did. I also loved taking screenshots of this game. From a theatrical perspective, the only thing setting RIFT
apart from DCUO
was voice acting.
are not the only games we can compare and contrast. Some people might argue that the game mechanics of DCUO
made it a very different game from RIFT
. I will concede that, so let's add Guild Wars 2
and Star Wars: The Old Republic
into the mix. Both of those games are story-heavy, too. Guild Wars 2
boasts a very dynamic and different combat system, while SWTOR
's combat system is very traditional for an MMO.
I've already talked about the voice acting and story in TOR
so much that's it's been done to death. The story and VO is great; SWTOR
doesn't get points for that anymore. Aesthetically, it's also one of those games that I like to take screenshots of. My SWTOR gallery
here on Massively is one of the largest, and it's still being used in articles now. Needless to say, it's a pretty game.Guild Wars 2
is no doubt pretty too, or so says our latest gallery
from the game. Yet when you examine the voice acting in GW2
, it falls short, similar to the way RIFT
does. Generally, though, the story received favorable reviews, especially in the way it was integrated with the players' personal investment in what was happening in Tyria.
In my opinion, we have four successful games (although GW2
's fate is yet to be determined). Two have high-quality voice-overs, and two don't. But in all other ways, they are equal. For all the time and money SWTOR
spent on voice acting, it gave them no advantage in the end.Lessons learned
I don't believe cutting voice-overs is the answer to all MMOs' problems. As I said, I was excited to hear that certain actors were featured in DCUO
. I also think that MMOs need a high level of voice acting if you want the game to be immersing. However, I believe a line has to be drawn. Did we really need Wil Wheaton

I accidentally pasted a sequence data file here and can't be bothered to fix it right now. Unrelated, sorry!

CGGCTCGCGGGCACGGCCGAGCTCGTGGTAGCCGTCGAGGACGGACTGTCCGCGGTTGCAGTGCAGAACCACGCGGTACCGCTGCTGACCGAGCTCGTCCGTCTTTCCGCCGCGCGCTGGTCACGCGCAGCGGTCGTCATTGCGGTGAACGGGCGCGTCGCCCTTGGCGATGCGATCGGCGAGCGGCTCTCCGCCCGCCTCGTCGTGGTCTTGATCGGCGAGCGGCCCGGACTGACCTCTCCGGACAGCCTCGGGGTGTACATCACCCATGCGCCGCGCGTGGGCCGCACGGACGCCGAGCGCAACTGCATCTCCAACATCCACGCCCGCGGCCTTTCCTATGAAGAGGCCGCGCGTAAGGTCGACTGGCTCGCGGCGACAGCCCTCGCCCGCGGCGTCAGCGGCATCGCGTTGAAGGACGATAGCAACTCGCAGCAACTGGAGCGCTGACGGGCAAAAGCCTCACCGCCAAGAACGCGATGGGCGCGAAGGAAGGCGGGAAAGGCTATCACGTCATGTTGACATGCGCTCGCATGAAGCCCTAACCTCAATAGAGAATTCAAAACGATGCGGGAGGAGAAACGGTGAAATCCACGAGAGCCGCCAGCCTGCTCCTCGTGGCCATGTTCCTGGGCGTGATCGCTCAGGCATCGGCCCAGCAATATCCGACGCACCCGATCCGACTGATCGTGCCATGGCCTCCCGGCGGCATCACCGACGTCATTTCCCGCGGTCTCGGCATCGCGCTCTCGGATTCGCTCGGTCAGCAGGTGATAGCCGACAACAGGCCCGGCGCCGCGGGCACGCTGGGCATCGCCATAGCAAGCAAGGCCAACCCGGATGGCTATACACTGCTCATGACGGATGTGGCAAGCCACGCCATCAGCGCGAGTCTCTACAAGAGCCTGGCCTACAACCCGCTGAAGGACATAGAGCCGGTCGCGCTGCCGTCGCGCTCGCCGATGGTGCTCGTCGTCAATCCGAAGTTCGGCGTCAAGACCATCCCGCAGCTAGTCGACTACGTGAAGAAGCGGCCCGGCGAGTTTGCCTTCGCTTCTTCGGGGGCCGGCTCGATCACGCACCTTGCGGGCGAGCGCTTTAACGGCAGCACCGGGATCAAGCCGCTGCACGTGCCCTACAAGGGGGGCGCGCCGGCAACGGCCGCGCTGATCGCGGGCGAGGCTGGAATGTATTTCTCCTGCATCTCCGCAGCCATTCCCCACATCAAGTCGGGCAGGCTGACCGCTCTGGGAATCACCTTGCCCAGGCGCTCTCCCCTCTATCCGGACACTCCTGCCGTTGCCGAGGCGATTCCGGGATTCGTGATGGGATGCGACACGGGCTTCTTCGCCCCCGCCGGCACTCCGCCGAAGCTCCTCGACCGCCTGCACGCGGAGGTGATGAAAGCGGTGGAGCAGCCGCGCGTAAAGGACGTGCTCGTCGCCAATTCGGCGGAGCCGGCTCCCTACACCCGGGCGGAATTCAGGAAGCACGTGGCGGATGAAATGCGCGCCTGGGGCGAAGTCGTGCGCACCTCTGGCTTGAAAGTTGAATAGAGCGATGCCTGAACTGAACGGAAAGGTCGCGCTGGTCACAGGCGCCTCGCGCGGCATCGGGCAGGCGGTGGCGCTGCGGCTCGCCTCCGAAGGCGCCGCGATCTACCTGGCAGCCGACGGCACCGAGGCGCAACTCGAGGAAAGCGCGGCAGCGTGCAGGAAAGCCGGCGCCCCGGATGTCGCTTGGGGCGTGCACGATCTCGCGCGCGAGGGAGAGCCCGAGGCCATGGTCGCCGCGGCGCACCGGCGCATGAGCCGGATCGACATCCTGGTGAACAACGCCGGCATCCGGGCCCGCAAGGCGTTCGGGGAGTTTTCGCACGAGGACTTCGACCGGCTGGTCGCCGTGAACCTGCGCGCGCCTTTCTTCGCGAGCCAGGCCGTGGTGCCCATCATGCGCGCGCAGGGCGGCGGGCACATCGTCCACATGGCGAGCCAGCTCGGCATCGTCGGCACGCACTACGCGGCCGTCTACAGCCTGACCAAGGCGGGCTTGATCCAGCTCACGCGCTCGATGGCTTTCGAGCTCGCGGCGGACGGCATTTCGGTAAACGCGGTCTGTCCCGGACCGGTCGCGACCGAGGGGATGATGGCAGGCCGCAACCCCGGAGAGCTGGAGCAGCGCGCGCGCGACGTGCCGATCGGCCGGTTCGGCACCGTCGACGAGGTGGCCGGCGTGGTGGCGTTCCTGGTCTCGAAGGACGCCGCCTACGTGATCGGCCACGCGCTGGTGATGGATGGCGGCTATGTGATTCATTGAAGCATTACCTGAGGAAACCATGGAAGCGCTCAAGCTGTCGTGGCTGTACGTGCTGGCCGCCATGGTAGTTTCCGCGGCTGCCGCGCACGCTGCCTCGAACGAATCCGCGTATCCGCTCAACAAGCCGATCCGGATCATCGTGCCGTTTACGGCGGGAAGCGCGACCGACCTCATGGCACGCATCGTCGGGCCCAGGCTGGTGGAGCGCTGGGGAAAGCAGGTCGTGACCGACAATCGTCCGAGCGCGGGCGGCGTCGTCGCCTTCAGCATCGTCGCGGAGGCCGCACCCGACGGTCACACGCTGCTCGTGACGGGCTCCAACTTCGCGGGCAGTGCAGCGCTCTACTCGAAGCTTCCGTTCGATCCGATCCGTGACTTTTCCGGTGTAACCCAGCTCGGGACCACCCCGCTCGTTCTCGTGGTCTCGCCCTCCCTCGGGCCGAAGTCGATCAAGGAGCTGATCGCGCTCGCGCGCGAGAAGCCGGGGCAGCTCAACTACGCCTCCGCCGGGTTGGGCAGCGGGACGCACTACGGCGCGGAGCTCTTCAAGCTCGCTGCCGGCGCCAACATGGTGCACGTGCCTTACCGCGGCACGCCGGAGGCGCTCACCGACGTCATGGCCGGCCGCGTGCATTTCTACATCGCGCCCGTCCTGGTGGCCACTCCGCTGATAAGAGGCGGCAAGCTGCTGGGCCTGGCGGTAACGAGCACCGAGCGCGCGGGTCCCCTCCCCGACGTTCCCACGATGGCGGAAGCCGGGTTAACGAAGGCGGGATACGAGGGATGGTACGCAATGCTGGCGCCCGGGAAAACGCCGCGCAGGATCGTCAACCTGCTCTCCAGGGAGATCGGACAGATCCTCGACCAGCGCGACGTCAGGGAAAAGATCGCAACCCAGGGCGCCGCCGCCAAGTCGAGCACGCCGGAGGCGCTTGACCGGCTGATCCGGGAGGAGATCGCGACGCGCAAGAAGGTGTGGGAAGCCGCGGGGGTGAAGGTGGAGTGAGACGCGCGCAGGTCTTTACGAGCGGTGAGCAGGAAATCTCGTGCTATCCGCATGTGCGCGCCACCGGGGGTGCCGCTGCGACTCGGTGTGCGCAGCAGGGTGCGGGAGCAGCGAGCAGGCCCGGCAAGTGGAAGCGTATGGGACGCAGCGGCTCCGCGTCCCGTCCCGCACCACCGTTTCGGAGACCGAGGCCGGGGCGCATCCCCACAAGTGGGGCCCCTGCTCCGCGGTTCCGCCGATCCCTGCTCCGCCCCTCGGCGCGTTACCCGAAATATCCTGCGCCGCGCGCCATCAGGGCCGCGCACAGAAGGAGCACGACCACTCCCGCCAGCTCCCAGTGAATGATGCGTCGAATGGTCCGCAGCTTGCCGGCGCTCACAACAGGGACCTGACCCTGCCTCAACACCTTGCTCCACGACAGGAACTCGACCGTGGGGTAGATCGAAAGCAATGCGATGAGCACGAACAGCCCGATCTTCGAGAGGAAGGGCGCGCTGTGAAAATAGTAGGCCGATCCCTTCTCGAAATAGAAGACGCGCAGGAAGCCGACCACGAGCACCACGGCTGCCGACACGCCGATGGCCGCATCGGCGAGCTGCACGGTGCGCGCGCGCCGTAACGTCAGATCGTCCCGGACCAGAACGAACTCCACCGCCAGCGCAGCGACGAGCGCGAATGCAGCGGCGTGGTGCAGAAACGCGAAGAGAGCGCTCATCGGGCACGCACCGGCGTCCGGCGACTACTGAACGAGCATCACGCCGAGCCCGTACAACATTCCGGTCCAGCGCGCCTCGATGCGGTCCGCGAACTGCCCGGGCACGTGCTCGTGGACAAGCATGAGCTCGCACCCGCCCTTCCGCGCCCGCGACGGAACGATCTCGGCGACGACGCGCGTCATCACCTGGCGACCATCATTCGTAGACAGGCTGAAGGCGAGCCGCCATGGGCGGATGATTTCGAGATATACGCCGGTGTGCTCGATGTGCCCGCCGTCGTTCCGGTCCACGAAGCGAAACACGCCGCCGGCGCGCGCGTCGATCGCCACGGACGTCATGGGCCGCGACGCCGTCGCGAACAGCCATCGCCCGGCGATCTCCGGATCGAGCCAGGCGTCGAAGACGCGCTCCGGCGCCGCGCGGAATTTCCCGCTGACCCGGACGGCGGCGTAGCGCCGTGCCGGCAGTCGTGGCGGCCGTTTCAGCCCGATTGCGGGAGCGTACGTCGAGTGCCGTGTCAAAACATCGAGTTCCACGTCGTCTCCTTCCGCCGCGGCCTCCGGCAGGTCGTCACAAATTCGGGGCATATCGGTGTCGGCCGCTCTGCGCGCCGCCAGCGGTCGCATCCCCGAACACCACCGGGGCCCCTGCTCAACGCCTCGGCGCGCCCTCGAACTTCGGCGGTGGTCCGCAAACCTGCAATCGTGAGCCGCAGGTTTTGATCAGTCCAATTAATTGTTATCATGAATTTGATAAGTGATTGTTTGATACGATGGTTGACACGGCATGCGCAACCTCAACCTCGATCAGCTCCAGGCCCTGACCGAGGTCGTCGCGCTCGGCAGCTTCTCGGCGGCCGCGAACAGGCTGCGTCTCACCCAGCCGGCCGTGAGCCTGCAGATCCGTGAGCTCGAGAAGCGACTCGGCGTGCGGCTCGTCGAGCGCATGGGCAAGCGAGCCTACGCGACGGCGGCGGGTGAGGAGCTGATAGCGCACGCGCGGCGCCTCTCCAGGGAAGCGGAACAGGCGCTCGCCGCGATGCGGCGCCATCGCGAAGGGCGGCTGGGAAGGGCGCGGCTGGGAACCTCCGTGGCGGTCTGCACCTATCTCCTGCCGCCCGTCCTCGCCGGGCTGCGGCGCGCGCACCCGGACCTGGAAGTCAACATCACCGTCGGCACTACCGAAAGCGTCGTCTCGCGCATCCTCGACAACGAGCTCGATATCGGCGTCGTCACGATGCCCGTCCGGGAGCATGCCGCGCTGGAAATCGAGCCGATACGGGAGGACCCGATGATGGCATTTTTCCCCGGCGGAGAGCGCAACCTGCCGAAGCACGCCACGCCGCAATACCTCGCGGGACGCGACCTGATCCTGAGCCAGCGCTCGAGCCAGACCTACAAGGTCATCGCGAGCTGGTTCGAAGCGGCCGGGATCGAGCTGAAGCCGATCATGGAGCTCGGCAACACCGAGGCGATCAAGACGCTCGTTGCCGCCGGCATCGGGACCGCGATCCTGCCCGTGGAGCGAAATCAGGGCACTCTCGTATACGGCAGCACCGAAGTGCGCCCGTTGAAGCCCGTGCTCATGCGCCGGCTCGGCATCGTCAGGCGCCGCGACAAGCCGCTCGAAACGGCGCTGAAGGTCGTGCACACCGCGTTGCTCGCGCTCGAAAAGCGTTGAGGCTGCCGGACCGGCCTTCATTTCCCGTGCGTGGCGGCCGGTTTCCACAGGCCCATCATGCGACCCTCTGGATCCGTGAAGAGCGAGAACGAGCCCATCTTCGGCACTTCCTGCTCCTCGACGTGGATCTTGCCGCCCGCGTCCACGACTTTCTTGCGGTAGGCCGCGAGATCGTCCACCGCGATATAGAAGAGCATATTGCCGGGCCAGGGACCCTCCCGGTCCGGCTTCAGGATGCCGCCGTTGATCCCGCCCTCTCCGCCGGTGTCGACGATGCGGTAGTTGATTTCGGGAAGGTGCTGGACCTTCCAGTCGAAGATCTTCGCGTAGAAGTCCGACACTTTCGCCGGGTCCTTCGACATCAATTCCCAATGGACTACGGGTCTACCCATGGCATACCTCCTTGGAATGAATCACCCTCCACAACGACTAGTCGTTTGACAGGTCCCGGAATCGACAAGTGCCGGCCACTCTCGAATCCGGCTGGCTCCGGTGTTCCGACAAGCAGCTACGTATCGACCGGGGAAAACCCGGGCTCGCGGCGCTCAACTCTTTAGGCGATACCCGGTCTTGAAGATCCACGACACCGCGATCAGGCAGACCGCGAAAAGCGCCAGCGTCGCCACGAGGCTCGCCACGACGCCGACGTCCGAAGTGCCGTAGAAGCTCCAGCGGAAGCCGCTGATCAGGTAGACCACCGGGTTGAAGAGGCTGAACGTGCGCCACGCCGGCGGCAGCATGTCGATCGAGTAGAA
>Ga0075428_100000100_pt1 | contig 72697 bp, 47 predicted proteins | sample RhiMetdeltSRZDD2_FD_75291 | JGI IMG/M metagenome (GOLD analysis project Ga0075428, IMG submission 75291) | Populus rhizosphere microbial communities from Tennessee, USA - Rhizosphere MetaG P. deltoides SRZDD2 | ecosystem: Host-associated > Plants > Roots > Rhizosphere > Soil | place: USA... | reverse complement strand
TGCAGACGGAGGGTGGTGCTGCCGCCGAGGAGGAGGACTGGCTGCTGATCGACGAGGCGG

to play Robin in DCUO
? He has only a few lines. What about Rachael Leigh Cook
as Jaesa Willsaam, the companion for the Sith Warrior? I don't believe her salary was justified by the few lines of flat dialogue she gave. On the other hand, it is worth it to me to know that my Jedi Knight will be voiced by Solid Snake (David Hayter
) and that when I'm facing the Joker, I'm facing the Joker who has played the role for literally decades (Mark Hamill). In the end, that kind of thing should be a marketing piece, not a driving force behind the game as a whole.
I believe that since these are games players will invest years of their lives into, developers should concentrate on what the players will be spending the majority of their time doing
. Unfortunately, that will not
be listening to well-trained actors read dialogue. They are great advertising hooks and a valid part of immersive gameplay, but players will spend the majority of time building communities within the game. Give us more tools for that before you spend another 10 million bucks on voice-overs, please.Everyone has opinions, and The Soapbox is how we indulge ours. Join the Massively writers every Tuesday as we take turns atop our very own soapbox to deliver unfettered editorials a bit outside our normal purviews. Think we're spot on -- or out of our minds? Let us know in the comments!